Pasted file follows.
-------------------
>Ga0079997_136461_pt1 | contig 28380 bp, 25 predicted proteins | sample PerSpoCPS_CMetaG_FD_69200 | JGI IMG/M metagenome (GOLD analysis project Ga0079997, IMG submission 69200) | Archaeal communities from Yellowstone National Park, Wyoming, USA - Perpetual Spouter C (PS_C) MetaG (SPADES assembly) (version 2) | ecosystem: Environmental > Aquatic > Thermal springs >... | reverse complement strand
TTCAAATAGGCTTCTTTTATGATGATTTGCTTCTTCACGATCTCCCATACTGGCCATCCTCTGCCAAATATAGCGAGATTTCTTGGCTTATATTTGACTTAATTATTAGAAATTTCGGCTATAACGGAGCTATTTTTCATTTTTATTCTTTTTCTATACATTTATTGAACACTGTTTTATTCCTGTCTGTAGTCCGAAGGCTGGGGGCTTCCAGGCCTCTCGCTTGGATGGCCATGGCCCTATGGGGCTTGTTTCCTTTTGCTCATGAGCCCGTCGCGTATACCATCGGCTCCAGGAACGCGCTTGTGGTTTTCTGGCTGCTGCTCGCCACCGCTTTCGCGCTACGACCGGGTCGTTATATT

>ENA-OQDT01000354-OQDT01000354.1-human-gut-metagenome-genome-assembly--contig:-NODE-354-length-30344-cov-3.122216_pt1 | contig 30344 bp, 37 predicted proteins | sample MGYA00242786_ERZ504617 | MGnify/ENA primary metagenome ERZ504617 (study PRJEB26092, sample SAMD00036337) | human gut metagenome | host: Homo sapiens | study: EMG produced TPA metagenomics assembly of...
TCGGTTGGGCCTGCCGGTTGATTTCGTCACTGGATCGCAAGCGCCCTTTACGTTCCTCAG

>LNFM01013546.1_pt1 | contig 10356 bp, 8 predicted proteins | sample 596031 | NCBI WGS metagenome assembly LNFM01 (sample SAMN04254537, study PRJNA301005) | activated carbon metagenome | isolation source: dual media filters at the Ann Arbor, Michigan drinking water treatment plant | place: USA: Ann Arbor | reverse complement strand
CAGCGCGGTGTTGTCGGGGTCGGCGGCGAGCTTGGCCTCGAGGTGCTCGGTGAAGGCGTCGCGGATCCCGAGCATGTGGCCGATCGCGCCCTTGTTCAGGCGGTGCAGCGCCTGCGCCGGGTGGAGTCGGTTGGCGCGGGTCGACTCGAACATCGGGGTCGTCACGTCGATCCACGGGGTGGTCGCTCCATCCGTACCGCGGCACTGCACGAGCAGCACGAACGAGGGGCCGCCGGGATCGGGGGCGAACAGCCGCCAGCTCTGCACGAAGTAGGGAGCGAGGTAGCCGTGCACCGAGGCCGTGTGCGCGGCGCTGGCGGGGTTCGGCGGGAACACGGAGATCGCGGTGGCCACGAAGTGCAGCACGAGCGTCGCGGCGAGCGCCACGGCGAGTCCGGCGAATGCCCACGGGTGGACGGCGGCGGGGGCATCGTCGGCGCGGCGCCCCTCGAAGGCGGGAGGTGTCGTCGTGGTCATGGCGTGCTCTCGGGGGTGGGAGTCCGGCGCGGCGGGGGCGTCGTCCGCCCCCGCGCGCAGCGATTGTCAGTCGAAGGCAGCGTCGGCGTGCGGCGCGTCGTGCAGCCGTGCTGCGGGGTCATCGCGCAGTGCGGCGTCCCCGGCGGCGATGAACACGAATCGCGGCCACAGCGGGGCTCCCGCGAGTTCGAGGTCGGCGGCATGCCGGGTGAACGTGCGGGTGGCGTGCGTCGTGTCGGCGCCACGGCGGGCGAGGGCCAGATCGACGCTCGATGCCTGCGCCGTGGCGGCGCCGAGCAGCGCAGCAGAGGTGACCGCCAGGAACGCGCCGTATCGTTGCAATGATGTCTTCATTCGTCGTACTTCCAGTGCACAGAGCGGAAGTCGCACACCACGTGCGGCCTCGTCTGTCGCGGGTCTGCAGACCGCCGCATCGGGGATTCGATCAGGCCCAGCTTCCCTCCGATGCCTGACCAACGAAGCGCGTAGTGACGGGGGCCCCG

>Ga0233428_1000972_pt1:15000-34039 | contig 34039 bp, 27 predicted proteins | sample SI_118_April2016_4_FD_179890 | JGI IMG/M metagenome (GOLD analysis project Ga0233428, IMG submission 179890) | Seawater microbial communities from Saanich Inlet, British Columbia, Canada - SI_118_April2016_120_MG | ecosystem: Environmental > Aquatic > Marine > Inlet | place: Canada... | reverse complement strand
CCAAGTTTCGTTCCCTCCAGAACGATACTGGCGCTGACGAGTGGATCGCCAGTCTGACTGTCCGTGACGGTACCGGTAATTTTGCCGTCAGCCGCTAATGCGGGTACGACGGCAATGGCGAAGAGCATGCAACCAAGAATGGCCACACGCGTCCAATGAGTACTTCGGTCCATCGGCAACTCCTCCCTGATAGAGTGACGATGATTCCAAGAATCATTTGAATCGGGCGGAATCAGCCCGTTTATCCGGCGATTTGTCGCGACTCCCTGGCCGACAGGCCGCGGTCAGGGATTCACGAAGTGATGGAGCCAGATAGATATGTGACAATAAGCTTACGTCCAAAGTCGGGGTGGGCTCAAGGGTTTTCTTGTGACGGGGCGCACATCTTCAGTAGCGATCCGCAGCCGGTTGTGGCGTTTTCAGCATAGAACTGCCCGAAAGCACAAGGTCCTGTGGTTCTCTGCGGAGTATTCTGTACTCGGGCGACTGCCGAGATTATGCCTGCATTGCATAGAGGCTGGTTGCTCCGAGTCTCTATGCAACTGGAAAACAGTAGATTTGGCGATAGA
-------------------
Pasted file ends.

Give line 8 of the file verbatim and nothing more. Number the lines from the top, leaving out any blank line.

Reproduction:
CCAAGTTTCGTTCCCTCCAGAACGATACTGGCGCTGACGAGTGGATCGCCAGTCTGACTGTCCGTGACGGTACCGGTAATTTTGCCGTCAGCCGCTAATGCGGGTACGACGGCAATGGCGAAGAGCATGCAACCAAGAATGGCCACACGCGTCCAATGAGTACTTCGGTCCATCGGCAACTCCTCCCTGATAGAGTGACGATGATTCCAAGAATCATTTGAATCGGGCGGAATCAGCCCGTTTATCCGGCGATTTGTCGCGACTCCCTGGCCGACAGGCCGCGGTCAGGGATTCACGAAGTGATGGAGCCAGATAGATATGTGACAATAAGCTTACGTCCAAAGTCGGGGTGGGCTCAAGGGTTTTCTTGTGACGGGGCGCACATCTTCAGTAGCGATCCGCAGCCGGTTGTGGCGTTTTCAGCATAGAACTGCCCGAAAGCACAAGGTCCTGTGGTTCTCTGCGGAGTATTCTGTACTCGGGCGACTGCCGAGATTATGCCTGCATTGCATAGAGGCTGGTTGCTCCGAGTCTCTATGCAACTGGAAAACAGTAGATTTGGCGATAGA